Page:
Dog owners are being urged to check their pets after taking them on walks over fears of health problems that can be caused by grass seeds.

Barbed seeds have been causing havoc for pooches in Brighton and Hove, sticking in their paws, noses and ears and causing intense pain.

Now, as the seeds have become more prevalent due to the hot weather, vets are urging dog owners to take steps to protect them.

The Argus: A dog with a bandage on after needing surgery to remove a grass seedA dog with a bandage on after needing surgery to remove a grass seed (Image: The Argus)

One concerned dog owner whose pet is recovering from surgery said: “Our poor miniature schnauzer has just had a grass seed stuck in his paw for the second time – it happened last summer too.

“It’s agony for him – he couldn’t walk on it and had to be anaesthetised for it to be removed and it’s hugely upsetting for us.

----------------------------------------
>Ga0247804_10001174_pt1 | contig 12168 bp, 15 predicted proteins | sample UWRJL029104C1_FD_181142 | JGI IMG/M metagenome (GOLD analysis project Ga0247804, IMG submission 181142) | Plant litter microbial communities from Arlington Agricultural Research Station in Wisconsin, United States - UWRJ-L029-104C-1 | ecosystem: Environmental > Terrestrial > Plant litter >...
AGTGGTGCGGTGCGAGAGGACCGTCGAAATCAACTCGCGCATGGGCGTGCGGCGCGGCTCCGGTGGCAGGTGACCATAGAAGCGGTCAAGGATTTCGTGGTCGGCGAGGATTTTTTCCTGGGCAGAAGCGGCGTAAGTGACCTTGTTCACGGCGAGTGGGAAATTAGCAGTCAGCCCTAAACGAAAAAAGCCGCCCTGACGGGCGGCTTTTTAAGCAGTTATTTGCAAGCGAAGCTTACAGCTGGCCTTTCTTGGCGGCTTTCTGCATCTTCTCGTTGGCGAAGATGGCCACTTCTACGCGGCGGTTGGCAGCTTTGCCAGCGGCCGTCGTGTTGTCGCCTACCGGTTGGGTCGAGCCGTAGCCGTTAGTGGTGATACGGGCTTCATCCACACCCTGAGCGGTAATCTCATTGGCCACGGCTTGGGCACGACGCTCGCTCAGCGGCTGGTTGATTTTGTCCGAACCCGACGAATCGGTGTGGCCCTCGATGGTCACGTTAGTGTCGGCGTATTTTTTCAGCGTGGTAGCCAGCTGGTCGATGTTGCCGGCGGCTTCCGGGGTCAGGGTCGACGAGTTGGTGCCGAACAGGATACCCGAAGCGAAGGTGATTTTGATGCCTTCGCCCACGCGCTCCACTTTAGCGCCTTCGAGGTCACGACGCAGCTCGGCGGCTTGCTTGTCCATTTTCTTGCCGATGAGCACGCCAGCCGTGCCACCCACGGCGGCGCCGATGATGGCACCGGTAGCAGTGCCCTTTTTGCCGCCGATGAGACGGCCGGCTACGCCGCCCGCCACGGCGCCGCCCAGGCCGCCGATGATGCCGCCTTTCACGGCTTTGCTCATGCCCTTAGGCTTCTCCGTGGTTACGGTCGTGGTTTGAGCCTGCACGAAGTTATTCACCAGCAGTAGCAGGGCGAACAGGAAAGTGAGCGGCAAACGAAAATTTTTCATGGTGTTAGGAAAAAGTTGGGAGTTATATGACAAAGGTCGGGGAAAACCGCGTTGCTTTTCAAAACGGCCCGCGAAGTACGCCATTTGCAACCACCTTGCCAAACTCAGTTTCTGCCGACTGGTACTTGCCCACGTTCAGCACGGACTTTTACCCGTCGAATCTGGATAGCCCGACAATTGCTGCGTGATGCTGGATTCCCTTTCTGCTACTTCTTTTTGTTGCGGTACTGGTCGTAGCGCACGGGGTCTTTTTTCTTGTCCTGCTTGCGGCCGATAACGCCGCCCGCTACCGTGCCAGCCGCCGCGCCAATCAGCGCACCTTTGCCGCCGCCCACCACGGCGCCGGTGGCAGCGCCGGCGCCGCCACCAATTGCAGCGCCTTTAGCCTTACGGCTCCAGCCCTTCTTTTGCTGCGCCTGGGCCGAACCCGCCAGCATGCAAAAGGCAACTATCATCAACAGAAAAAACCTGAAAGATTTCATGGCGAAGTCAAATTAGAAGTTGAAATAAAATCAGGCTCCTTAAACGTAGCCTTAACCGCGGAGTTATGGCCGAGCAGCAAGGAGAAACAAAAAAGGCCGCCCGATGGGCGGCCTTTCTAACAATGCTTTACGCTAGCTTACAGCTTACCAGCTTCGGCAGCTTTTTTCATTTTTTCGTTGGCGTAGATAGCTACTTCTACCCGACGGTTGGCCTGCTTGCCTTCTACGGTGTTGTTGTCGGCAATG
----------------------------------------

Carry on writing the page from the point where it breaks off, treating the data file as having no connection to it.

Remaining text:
“We don’t take him on the field any more but all the pavements near our house are covered in seeds as the weeds are so overgrown. It is impossible to take him out without running the risk of getting a seed stuck.”

Grass seeds can be particularly painful for dogs if they get stuck in their paws and often  need anaesthetic for them to be removed.

In more extreme cases, seeds can become lodged in ears and noses and can cause more severe complications.

The Argus: A grass seed removed from a dog's pawA grass seed removed from a dog's paw (Image: The Argus)

Peter Haggis, clinical director at Wilbury Vets in Hove, said that his practice was seeing two or three cases of dogs with grass seed issues every day.

He said: “The problem is that when the grass matures it sheds its the seeds and they get into all sorts of places.

“It’s more around the edges of fields with longer grass.

"We are not saying people shouldn’t take their dogs out. People should have fun with their dogs but it is important too that they get to know the risks.”

Peter urged pet owners to check their dog’s feet after walks and to remove any seeds by “gently teasing” them out of their fur.

Another tip is placing larger cotton wool balls in dogs' ears before walks as this can act as a barrier for the seeds.